Radon Testing: How to Test for Radon in Your Home

Radon is a radioactive gas that can build up in homes and cause lung cancer. We can test for radon using charcoal canisters or with a special film.Radon Testing

A home inspection will usually include Radon Testing Colorado Springs. It is important to follow the instructions on the test kit for an accurate reading.

Alpha-track detectors, also known as track-etch detectors, are used to detect radon in your home. These devices are passive and work by allowing the alpha particles from radon to strike an exposed chip on the device. When these tracks are counted in a lab, the average concentration of radon can be determined. The track-etch detector is the most common test method for long-term (90 days to a year) monitoring of radon in your home.

These tests should be placed on the lowest level of your home, away from any water sources (like bathrooms or kitchens), drains, windows, and doors, and in a room that is not used frequently. The device should not be disturbed during the course of the test.

When conducting a long-term radon test, it is important to make sure that the area of the house that you are testing is closed off from other areas of your home (like your living rooms and bedrooms) for the duration of the testing. The closed-house condition allows for the most accurate results by limiting your exposure to other factors that can influence the testing results, such as varying weather conditions and the movement of people in and out of the area.

For this reason, these long-term tests require more time to complete than a short-term test and may be more expensive. However, the more accurate data that you will be provided with can allow you to take more informed steps to fix your radon levels and protect yourself and your family.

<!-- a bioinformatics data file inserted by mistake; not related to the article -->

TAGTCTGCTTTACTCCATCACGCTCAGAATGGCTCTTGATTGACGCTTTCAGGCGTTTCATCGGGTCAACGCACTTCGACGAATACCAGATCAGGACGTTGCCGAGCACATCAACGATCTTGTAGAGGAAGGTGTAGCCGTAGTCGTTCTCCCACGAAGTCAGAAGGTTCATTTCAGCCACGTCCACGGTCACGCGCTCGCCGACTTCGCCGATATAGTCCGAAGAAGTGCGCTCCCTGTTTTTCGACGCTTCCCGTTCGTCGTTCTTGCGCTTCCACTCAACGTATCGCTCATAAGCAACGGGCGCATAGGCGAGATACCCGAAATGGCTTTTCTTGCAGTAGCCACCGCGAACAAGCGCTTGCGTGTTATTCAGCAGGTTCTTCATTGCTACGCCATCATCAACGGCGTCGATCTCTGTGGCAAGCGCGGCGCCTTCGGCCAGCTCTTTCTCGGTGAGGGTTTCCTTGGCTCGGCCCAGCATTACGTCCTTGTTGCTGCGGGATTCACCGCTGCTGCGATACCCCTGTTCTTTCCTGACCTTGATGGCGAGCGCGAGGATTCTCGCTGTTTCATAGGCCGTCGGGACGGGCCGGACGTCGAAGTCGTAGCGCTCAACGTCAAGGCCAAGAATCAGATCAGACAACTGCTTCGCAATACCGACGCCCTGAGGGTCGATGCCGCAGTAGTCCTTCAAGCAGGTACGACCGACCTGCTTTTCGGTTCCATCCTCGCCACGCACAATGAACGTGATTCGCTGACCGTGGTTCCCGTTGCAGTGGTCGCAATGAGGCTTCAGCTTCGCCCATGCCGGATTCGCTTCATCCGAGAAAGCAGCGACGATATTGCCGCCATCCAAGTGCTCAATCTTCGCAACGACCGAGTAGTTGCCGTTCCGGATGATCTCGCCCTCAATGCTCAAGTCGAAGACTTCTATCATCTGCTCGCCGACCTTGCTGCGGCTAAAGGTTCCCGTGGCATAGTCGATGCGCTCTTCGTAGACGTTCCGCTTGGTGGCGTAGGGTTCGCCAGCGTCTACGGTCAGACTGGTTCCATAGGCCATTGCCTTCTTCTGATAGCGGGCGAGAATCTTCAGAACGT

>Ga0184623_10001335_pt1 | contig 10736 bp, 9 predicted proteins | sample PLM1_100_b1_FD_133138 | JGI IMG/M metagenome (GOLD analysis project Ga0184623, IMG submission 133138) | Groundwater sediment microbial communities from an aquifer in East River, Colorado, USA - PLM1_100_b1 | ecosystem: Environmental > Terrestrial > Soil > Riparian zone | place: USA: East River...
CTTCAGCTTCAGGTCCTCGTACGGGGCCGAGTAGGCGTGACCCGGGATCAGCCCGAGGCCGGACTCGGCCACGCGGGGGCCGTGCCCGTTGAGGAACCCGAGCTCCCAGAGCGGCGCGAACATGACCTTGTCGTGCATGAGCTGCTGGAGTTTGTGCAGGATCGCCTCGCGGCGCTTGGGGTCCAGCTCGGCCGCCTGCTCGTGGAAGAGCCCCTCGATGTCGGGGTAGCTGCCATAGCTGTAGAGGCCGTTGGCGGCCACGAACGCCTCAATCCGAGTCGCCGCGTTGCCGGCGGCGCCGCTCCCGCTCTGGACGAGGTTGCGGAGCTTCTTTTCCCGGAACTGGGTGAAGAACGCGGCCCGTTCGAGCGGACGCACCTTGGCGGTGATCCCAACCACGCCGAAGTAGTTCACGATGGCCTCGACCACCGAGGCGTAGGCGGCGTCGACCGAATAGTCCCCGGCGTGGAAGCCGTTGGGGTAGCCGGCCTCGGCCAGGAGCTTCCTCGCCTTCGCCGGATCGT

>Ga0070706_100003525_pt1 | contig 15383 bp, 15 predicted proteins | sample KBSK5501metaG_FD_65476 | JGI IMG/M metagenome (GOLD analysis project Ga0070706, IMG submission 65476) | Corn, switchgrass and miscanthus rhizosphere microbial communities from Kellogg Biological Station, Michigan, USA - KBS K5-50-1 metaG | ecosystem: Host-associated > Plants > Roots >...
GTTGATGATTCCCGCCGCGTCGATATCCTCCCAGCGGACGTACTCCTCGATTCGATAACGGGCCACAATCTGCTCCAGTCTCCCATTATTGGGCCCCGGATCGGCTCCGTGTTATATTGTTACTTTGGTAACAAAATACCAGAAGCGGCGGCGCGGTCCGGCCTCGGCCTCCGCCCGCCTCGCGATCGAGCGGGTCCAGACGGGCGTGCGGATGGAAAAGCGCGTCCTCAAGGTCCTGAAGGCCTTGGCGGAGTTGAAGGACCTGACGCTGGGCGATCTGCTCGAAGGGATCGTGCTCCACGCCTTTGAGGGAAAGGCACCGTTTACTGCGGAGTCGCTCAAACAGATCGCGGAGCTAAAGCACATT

Many home owners choose to purchase a charcoal canister or charcoal liquid scintillation kit to conduct a short-term test on their own. It is important to know that these kits can only be analyzed by a lab and are not accurate for long-term monitoring of the radon in your home.

Passive Test

The passive radon test is a cheap and easy-to-use device that is a great option for property owners who want to test their homes for radon. It is a home-testing kit that contains two detectors and step-by-step instructions to help you set it up in your home. It is recommended that the detectors be placed in the living room and bedroom of your home, but it is also possible to test other rooms or areas of your house if you prefer. It is important to follow the directions included in your test kit closely to get the most accurate results.

The radon detectors are placed in the home and allowed to remain undisturbed for the duration of the testing period. Once the testing time is up, the detectors are sealed, packaged, and express-mailed to a laboratory for analysis. The laboratory will then send the radon test results to the property owner.

Another popular type of radon detection device is the electret ion chamber detector. These lab-produced devices contain a Teflon disc that is charged with static electricity. When the Teflon disc comes into contact with radon, it loses its charge, and the level of radon can be determined from the reduced electric charge level. These types of detectors are generally used by radon professionals and are often the preferred method for radon testing in real estate transactions.

Passive radon tests are less reliable than active tests due to the potential for interference. This can occur from running appliances such as ceiling fans, dehumidifiers, and standing or table-top fans. It can also occur from household activities such as opening and closing windows, using the bathroom and kitchen, and using the vacuum cleaner. This may result in inaccurate radon readings.

For more accurate radon levels, it is best to have a professional conduct the radon inspection. This professional can use an activated charcoal canister, an alpha track detector, or a continuous monitor and can offer recommendations for a radon mitigation system. This is a crucial part of the process, as high levels of radon can pose serious health issues for a family.

Continuous Test